(Post image by http://www.flickr.com/photos/7755055@N04/2881681649)
Do you love databases? Especially if you are interested in safety, there are a number of carefully archived databases of events out there. A couple of years ago, I found one of these while trying to answer the question “What kinds of human factors interventions would be most increase agricultural safety?” Six months of coding later, I had some answers and a good direction for my research program*.
The posts describing the databases I have found are long, so I will spread them out over multiple posts under the category “Databases.” Today’s database is…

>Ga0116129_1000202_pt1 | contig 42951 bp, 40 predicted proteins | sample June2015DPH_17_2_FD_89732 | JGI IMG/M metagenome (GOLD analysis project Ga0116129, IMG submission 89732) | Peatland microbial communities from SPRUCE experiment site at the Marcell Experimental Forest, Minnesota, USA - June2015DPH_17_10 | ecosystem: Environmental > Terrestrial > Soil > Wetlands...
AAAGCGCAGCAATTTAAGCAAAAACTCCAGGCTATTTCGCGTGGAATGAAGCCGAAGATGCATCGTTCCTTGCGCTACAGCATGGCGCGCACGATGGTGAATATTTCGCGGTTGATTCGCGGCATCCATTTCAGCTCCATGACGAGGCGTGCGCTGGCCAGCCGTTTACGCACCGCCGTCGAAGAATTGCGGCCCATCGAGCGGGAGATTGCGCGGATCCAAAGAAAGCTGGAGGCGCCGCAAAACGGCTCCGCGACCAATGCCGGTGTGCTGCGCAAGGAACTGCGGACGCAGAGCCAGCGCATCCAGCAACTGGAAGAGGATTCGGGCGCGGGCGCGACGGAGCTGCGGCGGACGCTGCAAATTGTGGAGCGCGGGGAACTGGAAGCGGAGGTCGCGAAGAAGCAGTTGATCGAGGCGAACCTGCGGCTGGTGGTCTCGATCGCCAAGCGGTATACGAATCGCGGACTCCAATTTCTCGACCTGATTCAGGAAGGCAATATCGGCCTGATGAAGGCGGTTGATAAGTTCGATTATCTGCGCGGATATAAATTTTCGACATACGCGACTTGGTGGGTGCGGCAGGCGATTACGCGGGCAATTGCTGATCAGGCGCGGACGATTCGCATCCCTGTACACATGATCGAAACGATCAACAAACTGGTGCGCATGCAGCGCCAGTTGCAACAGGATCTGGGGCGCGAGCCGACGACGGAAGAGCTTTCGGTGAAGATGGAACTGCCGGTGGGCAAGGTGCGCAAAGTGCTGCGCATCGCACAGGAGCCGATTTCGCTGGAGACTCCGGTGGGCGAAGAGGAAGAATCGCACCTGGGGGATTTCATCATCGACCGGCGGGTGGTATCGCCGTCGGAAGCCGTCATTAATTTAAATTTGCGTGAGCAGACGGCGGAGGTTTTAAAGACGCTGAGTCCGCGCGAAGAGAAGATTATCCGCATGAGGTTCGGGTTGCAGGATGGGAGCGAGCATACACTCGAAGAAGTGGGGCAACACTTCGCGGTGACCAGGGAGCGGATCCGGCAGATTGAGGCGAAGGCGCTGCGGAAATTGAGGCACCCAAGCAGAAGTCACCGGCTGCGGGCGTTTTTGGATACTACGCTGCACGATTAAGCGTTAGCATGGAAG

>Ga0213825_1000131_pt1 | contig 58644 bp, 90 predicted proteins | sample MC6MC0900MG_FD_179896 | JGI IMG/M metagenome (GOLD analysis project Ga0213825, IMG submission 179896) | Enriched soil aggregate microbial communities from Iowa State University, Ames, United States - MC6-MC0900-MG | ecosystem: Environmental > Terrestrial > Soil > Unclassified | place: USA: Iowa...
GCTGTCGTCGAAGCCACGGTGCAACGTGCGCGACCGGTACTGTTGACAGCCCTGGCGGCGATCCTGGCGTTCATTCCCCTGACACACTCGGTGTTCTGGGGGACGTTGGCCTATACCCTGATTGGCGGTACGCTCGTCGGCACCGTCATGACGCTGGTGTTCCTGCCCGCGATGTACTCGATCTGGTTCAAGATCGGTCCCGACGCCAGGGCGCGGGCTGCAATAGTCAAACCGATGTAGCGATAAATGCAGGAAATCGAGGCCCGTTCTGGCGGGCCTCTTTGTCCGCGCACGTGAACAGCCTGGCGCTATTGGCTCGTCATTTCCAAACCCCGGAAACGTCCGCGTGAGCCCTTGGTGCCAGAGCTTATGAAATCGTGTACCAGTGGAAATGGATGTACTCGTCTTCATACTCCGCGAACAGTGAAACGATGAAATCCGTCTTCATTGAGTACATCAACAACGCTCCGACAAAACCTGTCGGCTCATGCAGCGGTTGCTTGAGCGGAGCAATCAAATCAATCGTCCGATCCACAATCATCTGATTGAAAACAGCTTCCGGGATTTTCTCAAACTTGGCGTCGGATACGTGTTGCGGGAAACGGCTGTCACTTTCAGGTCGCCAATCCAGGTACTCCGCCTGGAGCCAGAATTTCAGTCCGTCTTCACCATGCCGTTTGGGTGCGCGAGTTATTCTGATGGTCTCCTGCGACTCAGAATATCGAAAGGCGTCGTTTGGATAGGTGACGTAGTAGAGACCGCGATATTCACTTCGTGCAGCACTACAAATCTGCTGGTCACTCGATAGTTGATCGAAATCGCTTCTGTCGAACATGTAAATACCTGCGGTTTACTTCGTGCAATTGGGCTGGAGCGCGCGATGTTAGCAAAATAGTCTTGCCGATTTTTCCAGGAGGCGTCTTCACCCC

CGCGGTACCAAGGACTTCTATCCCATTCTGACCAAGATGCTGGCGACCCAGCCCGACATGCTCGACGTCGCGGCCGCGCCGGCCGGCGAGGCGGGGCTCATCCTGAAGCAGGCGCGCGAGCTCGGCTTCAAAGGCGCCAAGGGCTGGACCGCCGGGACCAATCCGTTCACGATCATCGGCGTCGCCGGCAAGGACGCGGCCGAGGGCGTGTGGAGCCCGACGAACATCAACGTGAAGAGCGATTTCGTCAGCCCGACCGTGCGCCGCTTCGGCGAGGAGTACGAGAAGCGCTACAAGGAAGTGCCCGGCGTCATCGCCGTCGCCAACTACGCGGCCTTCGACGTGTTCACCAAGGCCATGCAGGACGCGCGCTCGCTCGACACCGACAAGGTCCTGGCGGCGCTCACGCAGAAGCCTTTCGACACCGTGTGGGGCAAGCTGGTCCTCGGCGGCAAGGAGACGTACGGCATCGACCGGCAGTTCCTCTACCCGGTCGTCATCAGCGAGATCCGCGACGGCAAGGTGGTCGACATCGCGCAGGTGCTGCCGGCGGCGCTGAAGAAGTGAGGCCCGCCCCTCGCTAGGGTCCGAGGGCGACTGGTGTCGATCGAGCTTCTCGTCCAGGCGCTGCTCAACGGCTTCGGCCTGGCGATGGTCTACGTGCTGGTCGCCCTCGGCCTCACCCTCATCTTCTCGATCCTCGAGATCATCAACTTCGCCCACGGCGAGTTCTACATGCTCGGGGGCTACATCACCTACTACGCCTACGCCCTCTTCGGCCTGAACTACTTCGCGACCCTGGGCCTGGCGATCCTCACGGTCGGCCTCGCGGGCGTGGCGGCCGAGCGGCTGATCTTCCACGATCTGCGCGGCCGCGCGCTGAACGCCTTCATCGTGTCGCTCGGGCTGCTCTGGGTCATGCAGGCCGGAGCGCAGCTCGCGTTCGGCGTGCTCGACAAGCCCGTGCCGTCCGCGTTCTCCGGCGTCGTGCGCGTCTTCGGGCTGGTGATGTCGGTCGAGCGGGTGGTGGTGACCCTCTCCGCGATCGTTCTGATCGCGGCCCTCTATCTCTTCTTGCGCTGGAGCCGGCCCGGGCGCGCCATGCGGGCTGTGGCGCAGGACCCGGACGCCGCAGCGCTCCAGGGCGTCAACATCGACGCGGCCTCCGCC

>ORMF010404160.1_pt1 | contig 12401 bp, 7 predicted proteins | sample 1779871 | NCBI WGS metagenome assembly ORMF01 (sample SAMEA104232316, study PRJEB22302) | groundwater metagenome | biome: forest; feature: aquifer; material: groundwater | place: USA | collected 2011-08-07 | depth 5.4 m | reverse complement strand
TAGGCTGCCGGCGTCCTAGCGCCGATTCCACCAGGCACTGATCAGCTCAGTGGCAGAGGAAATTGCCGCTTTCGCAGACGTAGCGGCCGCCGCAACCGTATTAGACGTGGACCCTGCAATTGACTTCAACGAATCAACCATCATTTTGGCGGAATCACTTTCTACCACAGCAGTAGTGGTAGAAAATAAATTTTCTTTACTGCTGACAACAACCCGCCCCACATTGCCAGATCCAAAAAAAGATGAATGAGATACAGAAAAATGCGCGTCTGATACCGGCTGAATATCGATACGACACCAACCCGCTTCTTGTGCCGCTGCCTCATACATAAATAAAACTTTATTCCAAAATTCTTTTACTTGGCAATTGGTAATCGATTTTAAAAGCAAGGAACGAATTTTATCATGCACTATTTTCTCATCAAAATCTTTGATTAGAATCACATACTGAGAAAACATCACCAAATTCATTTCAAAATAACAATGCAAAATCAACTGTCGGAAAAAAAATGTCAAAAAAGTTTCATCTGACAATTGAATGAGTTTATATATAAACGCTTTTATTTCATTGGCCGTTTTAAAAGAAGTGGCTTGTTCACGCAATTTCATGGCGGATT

This database from the National Institute of Occupational Safety and Health covers fatal accidents in a number of areas with a standard interview and evaluation for each case. These are rich descriptions with the added benefit of having an expert in that field try to assess what went wrong. Some of the areas they cover are highway work zones, agriculture, commercial fishing, commercial aviation, construction, and logging. Each case includes a summary, descriptions, pictures, analysis, and recommendations to prevent a re-occurrence. Here is an excerpt of one of their cases: